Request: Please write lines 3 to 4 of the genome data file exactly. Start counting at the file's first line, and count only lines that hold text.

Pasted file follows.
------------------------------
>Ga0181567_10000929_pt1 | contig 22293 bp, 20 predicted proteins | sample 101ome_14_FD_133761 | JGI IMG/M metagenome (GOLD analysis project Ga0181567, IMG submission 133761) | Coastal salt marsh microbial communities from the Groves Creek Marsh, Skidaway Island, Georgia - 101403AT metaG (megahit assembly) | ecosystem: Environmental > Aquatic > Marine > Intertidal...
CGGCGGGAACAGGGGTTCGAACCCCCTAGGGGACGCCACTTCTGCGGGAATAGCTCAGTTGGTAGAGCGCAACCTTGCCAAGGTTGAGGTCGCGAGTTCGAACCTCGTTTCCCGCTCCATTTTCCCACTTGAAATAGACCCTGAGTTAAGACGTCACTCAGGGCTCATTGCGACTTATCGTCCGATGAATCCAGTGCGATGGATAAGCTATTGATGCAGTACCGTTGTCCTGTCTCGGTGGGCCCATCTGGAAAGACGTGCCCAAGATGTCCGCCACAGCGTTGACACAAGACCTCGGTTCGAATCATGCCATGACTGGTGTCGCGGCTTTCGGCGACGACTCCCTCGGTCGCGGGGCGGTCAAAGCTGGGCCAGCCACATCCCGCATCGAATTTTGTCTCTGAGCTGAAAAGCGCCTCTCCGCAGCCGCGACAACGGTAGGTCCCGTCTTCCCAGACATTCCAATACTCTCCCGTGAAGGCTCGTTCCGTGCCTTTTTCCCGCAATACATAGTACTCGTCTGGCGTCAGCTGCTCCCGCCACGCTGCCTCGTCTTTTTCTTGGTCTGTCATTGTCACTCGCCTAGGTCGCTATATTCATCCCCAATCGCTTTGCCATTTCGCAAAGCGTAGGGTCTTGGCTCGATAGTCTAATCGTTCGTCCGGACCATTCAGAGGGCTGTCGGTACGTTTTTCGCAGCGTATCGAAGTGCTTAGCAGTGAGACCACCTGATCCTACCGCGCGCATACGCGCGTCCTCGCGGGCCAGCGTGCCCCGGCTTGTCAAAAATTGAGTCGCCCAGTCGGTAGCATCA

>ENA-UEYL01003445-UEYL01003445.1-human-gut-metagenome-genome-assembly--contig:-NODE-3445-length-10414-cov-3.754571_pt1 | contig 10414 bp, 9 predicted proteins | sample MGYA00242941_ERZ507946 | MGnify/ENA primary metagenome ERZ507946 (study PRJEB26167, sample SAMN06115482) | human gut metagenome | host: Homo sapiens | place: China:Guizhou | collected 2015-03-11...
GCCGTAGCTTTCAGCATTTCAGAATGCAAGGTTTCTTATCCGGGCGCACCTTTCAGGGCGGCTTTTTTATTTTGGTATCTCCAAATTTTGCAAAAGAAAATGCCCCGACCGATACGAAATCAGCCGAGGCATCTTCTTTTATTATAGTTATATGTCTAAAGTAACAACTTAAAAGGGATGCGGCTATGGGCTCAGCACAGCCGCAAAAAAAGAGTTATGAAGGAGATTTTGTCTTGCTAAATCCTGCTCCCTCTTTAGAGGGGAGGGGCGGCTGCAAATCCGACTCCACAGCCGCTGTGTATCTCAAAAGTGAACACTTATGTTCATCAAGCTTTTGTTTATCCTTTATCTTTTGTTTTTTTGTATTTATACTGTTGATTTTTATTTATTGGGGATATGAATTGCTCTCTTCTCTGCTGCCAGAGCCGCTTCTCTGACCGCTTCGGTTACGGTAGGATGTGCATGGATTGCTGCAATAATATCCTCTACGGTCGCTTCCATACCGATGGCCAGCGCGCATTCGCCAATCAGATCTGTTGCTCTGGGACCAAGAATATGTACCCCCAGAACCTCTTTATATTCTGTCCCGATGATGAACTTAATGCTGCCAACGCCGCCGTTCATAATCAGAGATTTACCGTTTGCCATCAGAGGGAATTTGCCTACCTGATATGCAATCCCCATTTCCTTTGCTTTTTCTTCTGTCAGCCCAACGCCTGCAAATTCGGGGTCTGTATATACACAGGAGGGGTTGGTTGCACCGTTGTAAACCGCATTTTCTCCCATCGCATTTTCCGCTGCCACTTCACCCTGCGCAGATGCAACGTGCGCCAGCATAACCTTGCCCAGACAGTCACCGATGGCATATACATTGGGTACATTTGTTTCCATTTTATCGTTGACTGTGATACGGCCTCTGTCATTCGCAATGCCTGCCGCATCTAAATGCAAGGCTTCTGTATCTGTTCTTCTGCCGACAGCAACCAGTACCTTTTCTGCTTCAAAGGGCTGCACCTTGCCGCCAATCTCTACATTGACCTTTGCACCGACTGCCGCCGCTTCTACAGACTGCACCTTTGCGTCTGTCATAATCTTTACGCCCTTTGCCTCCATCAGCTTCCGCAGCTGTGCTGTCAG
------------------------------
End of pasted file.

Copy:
>ENA-UEYL01003445-UEYL01003445.1-human-gut-metagenome-genome-assembly--contig:-NODE-3445-length-10414-cov-3.754571_pt1 | contig 10414 bp, 9 predicted proteins | sample MGYA00242941_ERZ507946 | MGnify/ENA primary metagenome ERZ507946 (study PRJEB26167, sample SAMN06115482) | human gut metagenome | host: Homo sapiens | place: China:Guizhou | collected 2015-03-11...
GCCGTAGCTTTCAGCATTTCAGAATGCAAGGTTTCTTATCCGGGCGCACCTTTCAGGGCGGCTTTTTTATTTTGGTATCTCCAAATTTTGCAAAAGAAAATGCCCCGACCGATACGAAATCAGCCGAGGCATCTTCTTTTATTATAGTTATATGTCTAAAGTAACAACTTAAAAGGGATGCGGCTATGGGCTCAGCACAGCCGCAAAAAAAGAGTTATGAAGGAGATTTTGTCTTGCTAAATCCTGCTCCCTCTTTAGAGGGGAGGGGCGGCTGCAAATCCGACTCCACAGCCGCTGTGTATCTCAAAAGTGAACACTTATGTTCATCAAGCTTTTGTTTATCCTTTATCTTTTGTTTTTTTGTATTTATACTGTTGATTTTTATTTATTGGGGATATGAATTGCTCTCTTCTCTGCTGCCAGAGCCGCTTCTCTGACCGCTTCGGTTACGGTAGGATGTGCATGGATTGCTGCAATAATATCCTCTACGGTCGCTTCCATACCGATGGCCAGCGCGCATTCGCCAATCAGATCTGTTGCTCTGGGACCAAGAATATGTACCCCCAGAACCTCTTTATATTCTGTCCCGATGATGAACTTAATGCTGCCAACGCCGCCGTTCATAATCAGAGATTTACCGTTTGCCATCAGAGGGAATTTGCCTACCTGATATGCAATCCCCATTTCCTTTGCTTTTTCTTCTGTCAGCCCAACGCCTGCAAATTCGGGGTCTGTATATACACAGGAGGGGTTGGTTGCACCGTTGTAAACCGCATTTTCTCCCATCGCATTTTCCGCTGCCACTTCACCCTGCGCAGATGCAACGTGCGCCAGCATAACCTTGCCCAGACAGTCACCGATGGCATATACATTGGGTACATTTGTTTCCATTTTATCGTTGACTGTGATACGGCCTCTGTCATTCGCAATGCCTGCCGCATCTAAATGCAAGGCTTCTGTATCTGTTCTTCTGCCGACAGCAACCAGTACCTTTTCTGCTTCAAAGGGCTGCACCTTGCCGCCAATCTCTACATTGACCTTTGCACCGACTGCCGCCGCTTCTACAGACTGCACCTTTGCGTCTGTCATAATCTTTACGCCCTTTGCCTCCATCAGCTTCCGCAGCTGTGCTGTCAG